So, in case that this is your scenario, the only advice that I can offer is: Be patient and read the information 🙂 By default, Outlook client is configured with the option of cache mode.
When using the term “Exchange Mailbox”, we are using an “alias” for a Database that hosted on the Exchange server.
We can describe the OWA (Outlook Web Application) mail client as a “viewer” for the data that stored in the Exchange database, and the Outlook mail client as a “viewer” for the database (OST File) that stored on the user desktop (Hard drive). WAN environment: When using a local Exchange Server (on-premises), Outlook synchronizes data to and from the Exchange Mailbox, by using a local LAN infrastructure.
Moving either the primary or secondary public folders causes the permission structure to switch to using the default access control list for user access.
Those organizations that installed CU2 for Exchange 2013 and subsequently moved their primary public folders will have to "manually reassign permissions," according to Smith.
However, in practice, Microsoft's frequent updates for Exchange have tended to come with unfixed problems in recent years. The problem this time is associated with moving public folders, according to a blog post by Ross Smith IV, principal program manager for Exchange customer service at Microsoft.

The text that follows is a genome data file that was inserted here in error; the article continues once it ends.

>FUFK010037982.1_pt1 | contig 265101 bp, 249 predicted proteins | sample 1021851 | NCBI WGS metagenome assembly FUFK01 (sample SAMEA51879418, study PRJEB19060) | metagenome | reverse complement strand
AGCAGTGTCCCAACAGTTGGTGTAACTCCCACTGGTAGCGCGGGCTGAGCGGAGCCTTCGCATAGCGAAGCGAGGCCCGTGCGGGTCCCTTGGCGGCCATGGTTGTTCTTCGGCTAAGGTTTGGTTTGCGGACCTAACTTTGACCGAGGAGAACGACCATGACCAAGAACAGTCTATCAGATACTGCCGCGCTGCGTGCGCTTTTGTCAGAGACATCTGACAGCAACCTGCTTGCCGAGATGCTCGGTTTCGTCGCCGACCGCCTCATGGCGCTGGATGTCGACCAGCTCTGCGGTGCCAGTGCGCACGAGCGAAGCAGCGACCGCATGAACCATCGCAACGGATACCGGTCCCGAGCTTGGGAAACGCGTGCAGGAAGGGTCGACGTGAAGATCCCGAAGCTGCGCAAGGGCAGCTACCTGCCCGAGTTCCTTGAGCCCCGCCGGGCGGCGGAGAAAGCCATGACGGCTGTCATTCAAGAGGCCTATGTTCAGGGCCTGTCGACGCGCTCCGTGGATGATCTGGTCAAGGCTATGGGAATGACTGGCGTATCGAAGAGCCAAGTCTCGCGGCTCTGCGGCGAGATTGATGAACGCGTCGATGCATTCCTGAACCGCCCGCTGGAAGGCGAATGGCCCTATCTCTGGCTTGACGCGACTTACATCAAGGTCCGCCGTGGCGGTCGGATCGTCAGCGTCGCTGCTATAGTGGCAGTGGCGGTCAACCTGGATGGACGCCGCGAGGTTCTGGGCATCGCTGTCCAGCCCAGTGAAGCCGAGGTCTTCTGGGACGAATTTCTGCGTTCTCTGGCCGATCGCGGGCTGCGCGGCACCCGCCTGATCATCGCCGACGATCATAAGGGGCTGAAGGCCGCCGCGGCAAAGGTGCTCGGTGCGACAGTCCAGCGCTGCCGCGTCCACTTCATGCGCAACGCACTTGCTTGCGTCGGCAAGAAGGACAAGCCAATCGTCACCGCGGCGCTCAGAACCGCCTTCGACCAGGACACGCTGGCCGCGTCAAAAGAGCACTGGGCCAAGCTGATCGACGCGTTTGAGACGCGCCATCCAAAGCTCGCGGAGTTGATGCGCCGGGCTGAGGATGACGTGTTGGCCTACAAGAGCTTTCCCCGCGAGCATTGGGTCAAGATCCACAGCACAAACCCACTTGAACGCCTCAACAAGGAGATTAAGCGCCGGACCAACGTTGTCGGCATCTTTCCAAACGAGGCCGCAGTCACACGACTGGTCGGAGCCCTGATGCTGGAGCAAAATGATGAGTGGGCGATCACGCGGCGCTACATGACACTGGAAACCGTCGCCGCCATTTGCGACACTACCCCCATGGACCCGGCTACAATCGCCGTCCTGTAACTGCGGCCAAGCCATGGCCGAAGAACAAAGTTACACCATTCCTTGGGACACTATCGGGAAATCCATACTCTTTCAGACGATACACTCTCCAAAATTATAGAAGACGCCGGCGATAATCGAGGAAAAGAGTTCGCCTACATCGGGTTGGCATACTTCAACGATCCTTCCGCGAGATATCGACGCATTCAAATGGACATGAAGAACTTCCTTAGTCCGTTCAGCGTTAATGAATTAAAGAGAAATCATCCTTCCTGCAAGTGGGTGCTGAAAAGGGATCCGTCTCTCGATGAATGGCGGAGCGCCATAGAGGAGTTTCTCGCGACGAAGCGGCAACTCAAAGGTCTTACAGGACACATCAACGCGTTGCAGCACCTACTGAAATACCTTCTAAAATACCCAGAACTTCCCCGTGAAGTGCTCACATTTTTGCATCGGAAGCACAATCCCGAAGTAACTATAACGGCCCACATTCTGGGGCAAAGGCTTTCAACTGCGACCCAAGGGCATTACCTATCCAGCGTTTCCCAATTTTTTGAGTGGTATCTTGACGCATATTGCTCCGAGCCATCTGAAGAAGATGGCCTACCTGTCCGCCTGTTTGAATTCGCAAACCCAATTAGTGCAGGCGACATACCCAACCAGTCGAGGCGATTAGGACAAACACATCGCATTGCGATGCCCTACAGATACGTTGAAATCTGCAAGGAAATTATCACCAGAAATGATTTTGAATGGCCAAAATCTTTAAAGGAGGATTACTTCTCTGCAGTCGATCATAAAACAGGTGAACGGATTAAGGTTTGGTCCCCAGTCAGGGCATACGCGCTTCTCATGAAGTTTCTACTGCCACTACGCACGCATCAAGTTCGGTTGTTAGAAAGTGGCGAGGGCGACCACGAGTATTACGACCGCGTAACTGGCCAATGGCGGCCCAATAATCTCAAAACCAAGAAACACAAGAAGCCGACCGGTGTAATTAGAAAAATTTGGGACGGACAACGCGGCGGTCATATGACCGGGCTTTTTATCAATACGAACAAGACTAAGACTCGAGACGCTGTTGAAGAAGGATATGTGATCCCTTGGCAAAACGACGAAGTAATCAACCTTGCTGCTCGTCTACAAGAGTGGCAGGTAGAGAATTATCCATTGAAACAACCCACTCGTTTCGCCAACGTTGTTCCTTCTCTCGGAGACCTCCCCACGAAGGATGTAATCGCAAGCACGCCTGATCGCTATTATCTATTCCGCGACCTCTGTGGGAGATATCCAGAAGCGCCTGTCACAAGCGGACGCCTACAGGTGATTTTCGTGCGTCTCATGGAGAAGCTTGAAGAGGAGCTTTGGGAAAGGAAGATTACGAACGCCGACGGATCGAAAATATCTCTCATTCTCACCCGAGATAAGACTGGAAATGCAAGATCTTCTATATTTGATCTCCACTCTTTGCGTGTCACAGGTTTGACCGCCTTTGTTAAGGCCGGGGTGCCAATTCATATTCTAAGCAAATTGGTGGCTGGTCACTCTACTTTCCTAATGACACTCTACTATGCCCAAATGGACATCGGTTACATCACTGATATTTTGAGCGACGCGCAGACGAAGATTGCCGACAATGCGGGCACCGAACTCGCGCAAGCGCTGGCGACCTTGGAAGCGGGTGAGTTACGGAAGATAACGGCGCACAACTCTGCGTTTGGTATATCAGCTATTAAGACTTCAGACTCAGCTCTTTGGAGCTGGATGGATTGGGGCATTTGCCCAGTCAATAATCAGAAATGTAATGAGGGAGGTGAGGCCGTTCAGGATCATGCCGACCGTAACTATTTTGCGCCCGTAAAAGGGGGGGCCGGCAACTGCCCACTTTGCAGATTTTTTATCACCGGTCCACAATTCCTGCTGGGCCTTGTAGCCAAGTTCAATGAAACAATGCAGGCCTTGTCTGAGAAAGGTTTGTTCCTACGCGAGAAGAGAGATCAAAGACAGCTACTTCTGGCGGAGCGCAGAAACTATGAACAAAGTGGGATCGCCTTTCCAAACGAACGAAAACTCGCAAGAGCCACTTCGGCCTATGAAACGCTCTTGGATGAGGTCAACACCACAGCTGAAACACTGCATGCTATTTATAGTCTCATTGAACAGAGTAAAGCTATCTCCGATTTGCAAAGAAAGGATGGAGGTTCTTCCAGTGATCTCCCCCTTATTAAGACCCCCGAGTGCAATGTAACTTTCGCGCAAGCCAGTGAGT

When either a primary or secondary public folder gets moved after installing CU2 for Exchange 2013, then there's a possibility that "the permission structure" for users on those public folders will get lost. It's called the "Root Public Folder Mailbox." Secondary public folders are "childs" of the root folder.
We hired a new staff member yesterday and so I set her up on our Office 365 account, per usual. When I pulled up the calendar on my Outlook 2016 for Mac and highlighted Corporate Calendar, all it did was show "sync pending for this folder." It never would update.
I gave her access to the Public Folder we use for a shared Corporate Calendar. So, I cleared my cache and unsubscribed from the calendar.
At a high level the process involves: Of course the reality is that there are many caveats and ways for a public folder migration to go wrong.
Generally speaking you should always refer to the Tech Net article as it will document the latest requirements and limitations for a public folder migration.
Using a local copy of the Mailbox content should significantly improve the Outlook performance (response time) because access to the “data” (Mail items) created by using a local copy of the Mailbox that stored on the local drive.